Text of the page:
By Fred Gardner. California voters legalized marijuana for medical use on November 5, 1996. Bill Clinton was re-elected as President that same day. California’s Republican attorney general, who had led the opposition to Prop 215, flew to Washington, DC,  and urged federal officials to prevent the new law from being implemented.  Clinton didn’t authorize an armed crackdown, but he did set in motion a civil suit to close down Dennis Peron’s San Francisco Cannabis Buyer’s Club, Jeff Jones’s Oakland CBC, and four other Bay Area dispensaries. It was a classic example of liberal “triangulation.”

If Clinton had said “The people of California have sent a message, they’re going to  allow the medical use of marijuana. My administration will be watching very closely and will shut down this experiment if there is an adverse impact on public health and safety…” When no adverse impact ensued, the Dems could have taken credit for letting medical marijuana happen. I doubt Al Gore would have lost in 2000 if the Dems had been seen as sensible re pot.

When it came to light that the President had been doing something sexual with an intern named Monica Lewinsky,  the fiercest Drug Warriors in Congress led the drive for impeachment. Rep. Bob Barr of Georgia had effectively denied the people  of Washington, DC, the right to legalize the herb for medical use in 1998 when he introduced a measure denying official recognition of the 69-31 pro MMJ vote in the District. Bill McCollum of Florida was pushing development of  chemical poisons that would eradicate cannabis and coca from the face of the earth.  Hillary’s reference to “a vast rightwing conspiracy” was accurate.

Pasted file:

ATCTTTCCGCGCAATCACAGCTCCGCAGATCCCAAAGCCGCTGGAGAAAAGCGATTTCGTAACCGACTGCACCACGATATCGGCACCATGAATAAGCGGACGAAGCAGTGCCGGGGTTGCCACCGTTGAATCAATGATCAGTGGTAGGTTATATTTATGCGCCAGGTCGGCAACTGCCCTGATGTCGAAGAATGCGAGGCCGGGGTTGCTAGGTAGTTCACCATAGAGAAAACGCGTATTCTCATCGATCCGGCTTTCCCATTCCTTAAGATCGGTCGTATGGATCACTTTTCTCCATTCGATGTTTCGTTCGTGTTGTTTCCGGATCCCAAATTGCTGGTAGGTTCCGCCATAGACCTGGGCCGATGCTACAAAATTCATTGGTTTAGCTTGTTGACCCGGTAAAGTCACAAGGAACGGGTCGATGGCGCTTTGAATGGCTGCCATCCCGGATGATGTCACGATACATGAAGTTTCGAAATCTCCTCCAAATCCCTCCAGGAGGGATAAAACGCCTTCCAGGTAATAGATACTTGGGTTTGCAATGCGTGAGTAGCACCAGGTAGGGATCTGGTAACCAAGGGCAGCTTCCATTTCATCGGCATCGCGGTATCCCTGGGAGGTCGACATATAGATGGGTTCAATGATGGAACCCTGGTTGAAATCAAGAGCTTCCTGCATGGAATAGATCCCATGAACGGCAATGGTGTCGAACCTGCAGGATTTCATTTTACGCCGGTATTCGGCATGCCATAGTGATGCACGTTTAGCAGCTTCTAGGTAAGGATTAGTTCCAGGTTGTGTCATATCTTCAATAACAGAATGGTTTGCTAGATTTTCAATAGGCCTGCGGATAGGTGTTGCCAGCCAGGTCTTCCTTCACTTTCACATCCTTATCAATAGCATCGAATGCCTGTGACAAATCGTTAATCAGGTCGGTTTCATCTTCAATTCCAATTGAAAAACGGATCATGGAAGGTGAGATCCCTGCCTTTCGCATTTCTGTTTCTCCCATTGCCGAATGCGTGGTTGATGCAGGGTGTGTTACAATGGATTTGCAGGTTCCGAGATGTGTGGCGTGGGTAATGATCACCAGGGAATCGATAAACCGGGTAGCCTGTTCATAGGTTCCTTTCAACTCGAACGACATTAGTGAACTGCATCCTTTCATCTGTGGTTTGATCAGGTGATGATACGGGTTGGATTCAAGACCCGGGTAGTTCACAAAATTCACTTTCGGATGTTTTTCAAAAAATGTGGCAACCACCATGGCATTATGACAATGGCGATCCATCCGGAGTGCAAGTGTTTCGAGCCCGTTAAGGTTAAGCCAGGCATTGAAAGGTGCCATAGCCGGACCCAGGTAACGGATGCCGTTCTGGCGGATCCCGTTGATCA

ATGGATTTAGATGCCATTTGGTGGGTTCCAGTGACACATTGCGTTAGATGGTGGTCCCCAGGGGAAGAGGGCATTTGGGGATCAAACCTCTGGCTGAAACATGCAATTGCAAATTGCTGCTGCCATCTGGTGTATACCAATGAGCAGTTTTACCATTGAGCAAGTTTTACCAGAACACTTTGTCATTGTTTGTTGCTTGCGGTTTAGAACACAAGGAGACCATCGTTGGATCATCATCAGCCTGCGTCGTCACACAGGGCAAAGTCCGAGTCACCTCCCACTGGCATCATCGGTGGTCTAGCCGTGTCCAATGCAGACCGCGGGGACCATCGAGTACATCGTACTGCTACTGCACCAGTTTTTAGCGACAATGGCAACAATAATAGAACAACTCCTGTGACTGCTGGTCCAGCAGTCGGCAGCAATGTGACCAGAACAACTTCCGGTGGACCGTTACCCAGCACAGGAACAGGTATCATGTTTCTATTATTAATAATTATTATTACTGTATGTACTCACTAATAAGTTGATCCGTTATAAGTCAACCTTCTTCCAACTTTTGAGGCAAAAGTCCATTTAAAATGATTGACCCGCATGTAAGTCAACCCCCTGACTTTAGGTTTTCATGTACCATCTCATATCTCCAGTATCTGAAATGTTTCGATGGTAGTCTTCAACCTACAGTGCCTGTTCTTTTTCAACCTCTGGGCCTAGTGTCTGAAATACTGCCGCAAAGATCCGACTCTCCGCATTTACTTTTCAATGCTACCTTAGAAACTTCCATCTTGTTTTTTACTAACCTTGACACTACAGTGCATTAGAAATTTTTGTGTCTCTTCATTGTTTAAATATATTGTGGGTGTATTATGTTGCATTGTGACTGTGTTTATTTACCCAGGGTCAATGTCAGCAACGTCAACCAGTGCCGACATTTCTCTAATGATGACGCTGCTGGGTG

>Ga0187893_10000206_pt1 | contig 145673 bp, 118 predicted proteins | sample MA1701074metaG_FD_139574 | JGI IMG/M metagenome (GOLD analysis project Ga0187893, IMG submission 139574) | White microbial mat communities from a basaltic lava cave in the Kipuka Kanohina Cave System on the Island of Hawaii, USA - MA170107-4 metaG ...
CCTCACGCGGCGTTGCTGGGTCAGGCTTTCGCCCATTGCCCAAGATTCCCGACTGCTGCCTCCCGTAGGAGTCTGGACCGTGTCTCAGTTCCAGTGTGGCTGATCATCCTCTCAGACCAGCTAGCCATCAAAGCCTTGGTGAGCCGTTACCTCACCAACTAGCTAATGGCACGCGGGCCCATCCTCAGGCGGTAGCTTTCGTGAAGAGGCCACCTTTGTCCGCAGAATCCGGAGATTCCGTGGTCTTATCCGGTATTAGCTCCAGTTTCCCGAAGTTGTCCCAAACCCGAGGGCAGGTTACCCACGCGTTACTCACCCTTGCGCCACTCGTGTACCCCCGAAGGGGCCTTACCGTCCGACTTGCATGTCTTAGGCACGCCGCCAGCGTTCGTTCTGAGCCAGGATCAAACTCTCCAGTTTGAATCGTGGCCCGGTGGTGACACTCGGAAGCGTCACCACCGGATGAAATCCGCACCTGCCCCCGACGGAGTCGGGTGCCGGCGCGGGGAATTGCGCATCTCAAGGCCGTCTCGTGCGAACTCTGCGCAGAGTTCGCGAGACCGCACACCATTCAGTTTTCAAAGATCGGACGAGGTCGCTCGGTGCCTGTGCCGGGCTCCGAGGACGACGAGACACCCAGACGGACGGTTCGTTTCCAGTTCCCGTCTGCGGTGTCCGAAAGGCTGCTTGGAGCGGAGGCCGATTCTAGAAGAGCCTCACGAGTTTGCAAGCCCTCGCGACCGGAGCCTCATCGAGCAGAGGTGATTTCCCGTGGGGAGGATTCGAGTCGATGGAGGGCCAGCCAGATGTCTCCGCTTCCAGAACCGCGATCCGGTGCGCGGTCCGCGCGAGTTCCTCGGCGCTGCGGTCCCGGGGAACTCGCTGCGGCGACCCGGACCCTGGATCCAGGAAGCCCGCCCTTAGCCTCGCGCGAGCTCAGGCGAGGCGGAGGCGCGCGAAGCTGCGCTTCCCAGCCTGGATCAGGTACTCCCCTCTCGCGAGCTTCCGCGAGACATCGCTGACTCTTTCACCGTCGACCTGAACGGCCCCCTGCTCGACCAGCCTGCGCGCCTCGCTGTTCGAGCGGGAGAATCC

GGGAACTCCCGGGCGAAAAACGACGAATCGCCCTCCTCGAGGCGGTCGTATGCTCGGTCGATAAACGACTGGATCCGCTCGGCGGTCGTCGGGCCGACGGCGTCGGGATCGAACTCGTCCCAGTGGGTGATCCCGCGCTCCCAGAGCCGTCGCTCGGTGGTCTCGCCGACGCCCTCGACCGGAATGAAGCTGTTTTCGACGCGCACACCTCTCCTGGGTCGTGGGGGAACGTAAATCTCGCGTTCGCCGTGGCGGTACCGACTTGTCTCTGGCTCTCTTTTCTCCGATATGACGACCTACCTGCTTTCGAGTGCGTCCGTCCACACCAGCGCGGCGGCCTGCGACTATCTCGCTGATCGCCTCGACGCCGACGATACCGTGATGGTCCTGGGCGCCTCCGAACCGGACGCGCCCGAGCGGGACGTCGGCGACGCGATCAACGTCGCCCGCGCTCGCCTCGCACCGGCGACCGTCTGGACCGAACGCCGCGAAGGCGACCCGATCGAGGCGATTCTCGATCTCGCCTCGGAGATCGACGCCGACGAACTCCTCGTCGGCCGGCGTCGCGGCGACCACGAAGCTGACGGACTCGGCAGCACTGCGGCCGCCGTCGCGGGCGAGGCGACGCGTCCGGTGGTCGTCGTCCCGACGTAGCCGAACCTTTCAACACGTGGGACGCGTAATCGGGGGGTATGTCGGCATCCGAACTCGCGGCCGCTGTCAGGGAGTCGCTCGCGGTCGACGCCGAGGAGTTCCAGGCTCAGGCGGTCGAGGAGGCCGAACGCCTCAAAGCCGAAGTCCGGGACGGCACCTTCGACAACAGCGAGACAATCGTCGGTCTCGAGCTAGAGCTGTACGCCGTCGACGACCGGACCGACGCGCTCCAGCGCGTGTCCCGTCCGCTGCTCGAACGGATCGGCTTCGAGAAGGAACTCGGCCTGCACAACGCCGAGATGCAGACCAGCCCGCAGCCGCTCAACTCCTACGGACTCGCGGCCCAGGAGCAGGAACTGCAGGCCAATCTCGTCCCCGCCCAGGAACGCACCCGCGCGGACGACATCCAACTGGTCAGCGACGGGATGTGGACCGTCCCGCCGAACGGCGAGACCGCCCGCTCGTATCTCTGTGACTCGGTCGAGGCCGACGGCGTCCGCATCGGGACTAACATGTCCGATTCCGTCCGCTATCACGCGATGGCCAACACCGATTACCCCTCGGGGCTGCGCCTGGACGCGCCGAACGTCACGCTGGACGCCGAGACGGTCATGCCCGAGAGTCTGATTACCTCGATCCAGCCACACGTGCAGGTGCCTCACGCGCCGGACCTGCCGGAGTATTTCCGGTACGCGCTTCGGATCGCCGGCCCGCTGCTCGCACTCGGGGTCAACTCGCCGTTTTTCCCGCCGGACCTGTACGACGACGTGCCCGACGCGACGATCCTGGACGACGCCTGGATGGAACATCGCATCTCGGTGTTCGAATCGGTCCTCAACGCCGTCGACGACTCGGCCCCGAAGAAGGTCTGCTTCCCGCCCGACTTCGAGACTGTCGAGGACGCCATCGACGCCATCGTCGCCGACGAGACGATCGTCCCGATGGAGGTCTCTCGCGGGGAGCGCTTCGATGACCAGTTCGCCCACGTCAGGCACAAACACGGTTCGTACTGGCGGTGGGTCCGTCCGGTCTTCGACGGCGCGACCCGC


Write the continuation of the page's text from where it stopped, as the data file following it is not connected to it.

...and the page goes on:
It’s worth noting how many of the men hounding Bill Clinton would be exposed as kinksters themselves: Livingston, Dennis Hastert, Bill Bennett, Kenneth Starr… Kinksters Unanimous!

Happy Hannukah, Monica lyrics

Relevant background:

In August, 1998, with Washingtonians about to vote on Initiative 59, which would have legalized the medical use of marijuana,  Rep. Bob Barr of Georgia introduced an amendment to the 1999 D.C. budget to prohibit the certification of the election results. “None of the funds contained in this act may be used to conduct any ballot initiative which seeks to legalize or otherwise reduce penalties associated with the possession, use, or distribution of any schedule I substance under the Controlled Substance Act, or any tetrahydrocannabinols derivative.” Sic, sick, sic.

The ACLU challenged the Barr amendment in federal court, and The D.C. Board of Elections and Ethics joined the suit as a plaintiff, arguing that Congress would be violating the first amendment rights of D.C. residents.The Clinton Justice Department asked US District Judge Richard Roberts to dismiss the ACLU suit. When it went to a hearing, DOJ  argued that Congress has the legal authority to not certify legislation in D.C. But in typical “I didn’t inhale” fashion, they raised no objection to the vote count being released!

“That’s basically turning an election into a public opinion poll,” observed Wayne Turner, the AIDS activist who organized the Initiative 59 campaign. “This is about the right of the people of the District of Columbia to have their votes counted and to have them count. This is about democracy held hostage.” The voided vote was a first in U.S. history.

At the time Rep. Bob Barr was among the moralistic hypocrities clamoring for Bill Clinton’s impeachment. But the two were united in the effort to deny Washingtonians’ access to medical marijuana.

After Barr left Congress, Rob Kampia of the Marijuana Policy Project hired him as a lobbyist at $10,000/month.